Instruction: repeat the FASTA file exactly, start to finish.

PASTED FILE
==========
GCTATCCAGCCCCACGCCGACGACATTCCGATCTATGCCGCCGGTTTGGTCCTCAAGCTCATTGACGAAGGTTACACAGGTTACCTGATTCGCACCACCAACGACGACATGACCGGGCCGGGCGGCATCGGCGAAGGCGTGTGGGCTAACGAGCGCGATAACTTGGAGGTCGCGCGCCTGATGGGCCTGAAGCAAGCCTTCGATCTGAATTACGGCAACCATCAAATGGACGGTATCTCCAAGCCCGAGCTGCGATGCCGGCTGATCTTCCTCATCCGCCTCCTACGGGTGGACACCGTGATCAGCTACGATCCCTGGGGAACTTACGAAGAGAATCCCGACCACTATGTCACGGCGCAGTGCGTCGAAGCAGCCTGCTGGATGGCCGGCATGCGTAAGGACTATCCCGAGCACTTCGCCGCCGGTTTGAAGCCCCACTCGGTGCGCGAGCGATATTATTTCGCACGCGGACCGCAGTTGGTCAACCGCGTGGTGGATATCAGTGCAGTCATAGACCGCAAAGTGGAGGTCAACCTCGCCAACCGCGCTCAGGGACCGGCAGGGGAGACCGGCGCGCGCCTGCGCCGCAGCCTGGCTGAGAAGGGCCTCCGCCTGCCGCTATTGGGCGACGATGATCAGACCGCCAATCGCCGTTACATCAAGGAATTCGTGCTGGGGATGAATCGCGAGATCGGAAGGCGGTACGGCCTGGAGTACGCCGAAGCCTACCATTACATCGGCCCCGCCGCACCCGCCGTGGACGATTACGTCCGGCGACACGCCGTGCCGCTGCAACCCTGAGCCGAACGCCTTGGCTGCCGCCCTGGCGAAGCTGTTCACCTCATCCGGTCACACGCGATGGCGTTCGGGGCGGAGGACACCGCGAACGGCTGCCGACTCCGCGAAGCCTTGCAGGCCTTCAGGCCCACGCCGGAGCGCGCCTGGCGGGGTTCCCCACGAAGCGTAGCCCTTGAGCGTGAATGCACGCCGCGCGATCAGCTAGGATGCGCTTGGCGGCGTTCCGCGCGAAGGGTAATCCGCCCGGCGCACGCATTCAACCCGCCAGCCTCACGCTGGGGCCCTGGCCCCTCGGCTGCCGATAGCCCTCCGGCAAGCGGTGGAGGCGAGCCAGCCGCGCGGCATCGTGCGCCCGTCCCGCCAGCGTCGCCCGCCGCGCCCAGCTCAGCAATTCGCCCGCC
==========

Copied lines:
GCTATCCAGCCCCACGCCGACGACATTCCGATCTATGCCGCCGGTTTGGTCCTCAAGCTCATTGACGAAGGTTACACAGGTTACCTGATTCGCACCACCAACGACGACATGACCGGGCCGGGCGGCATCGGCGAAGGCGTGTGGGCTAACGAGCGCGATAACTTGGAGGTCGCGCGCCTGATGGGCCTGAAGCAAGCCTTCGATCTGAATTACGGCAACCATCAAATGGACGGTATCTCCAAGCCCGAGCTGCGATGCCGGCTGATCTTCCTCATCCGCCTCCTACGGGTGGACACCGTGATCAGCTACGATCCCTGGGGAACTTACGAAGAGAATCCCGACCACTATGTCACGGCGCAGTGCGTCGAAGCAGCCTGCTGGATGGCCGGCATGCGTAAGGACTATCCCGAGCACTTCGCCGCCGGTTTGAAGCCCCACTCGGTGCGCGAGCGATATTATTTCGCACGCGGACCGCAGTTGGTCAACCGCGTGGTGGATATCAGTGCAGTCATAGACCGCAAAGTGGAGGTCAACCTCGCCAACCGCGCTCAGGGACCGGCAGGGGAGACCGGCGCGCGCCTGCGCCGCAGCCTGGCTGAGAAGGGCCTCCGCCTGCCGCTATTGGGCGACGATGATCAGACCGCCAATCGCCGTTACATCAAGGAATTCGTGCTGGGGATGAATCGCGAGATCGGAAGGCGGTACGGCCTGGAGTACGCCGAAGCCTACCATTACATCGGCCCCGCCGCACCCGCCGTGGACGATTACGTCCGGCGACACGCCGTGCCGCTGCAACCCTGAGCCGAACGCCTTGGCTGCCGCCCTGGCGAAGCTGTTCACCTCATCCGGTCACACGCGATGGCGTTCGGGGCGGAGGACACCGCGAACGGCTGCCGACTCCGCGAAGCCTTGCAGGCCTTCAGGCCCACGCCGGAGCGCGCCTGGCGGGGTTCCCCACGAAGCGTAGCCCTTGAGCGTGAATGCACGCCGCGCGATCAGCTAGGATGCGCTTGGCGGCGTTCCGCGCGAAGGGTAATCCGCCCGGCGCACGCATTCAACCCGCCAGCCTCACGCTGGGGCCCTGGCCCCTCGGCTGCCGATAGCCCTCCGGCAAGCGGTGGAGGCGAGCCAGCCGCGCGGCATCGTGCGCCCGTCCCGCCAGCGTCGCCCGCCGCGCCCAGCTCAGCAATTCGCCCGCC